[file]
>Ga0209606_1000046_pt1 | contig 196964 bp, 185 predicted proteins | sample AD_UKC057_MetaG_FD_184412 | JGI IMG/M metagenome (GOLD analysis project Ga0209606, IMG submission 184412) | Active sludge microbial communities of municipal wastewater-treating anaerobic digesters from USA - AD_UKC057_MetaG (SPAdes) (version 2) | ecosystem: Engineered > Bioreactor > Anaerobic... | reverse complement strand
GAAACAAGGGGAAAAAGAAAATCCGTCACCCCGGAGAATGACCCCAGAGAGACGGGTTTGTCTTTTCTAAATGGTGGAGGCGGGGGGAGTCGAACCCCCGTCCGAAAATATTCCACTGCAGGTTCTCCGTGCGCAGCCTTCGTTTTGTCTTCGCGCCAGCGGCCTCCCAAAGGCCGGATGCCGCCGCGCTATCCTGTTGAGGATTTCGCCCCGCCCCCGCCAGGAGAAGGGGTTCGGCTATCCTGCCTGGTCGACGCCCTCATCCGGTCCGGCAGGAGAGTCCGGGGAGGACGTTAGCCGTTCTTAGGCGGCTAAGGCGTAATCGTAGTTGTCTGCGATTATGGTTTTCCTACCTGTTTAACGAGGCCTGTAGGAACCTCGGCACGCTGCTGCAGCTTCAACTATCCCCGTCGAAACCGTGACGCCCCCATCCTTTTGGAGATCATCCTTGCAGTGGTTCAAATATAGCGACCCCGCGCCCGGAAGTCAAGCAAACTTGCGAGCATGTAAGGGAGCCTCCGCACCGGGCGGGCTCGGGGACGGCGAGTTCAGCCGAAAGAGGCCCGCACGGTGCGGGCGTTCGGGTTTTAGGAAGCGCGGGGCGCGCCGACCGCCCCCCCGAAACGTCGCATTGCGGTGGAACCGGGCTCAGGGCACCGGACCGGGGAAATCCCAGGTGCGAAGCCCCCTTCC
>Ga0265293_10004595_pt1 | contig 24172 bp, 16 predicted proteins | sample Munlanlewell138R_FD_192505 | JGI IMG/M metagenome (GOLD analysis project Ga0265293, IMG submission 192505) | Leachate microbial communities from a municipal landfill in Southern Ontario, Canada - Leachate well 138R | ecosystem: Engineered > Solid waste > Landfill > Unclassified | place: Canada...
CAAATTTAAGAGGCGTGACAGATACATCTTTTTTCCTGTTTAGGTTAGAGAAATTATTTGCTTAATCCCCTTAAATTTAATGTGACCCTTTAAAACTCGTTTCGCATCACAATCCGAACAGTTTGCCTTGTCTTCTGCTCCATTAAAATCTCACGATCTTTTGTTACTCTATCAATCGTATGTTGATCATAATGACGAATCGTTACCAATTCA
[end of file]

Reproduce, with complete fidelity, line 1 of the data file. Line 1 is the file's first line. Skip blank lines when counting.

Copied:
>Ga0209606_1000046_pt1 | contig 196964 bp, 185 predicted proteins | sample AD_UKC057_MetaG_FD_184412 | JGI IMG/M metagenome (GOLD analysis project Ga0209606, IMG submission 184412) | Active sludge microbial communities of municipal wastewater-treating anaerobic digesters from USA - AD_UKC057_MetaG (SPAdes) (version 2) | ecosystem: Engineered > Bioreactor > Anaerobic... | reverse complement strand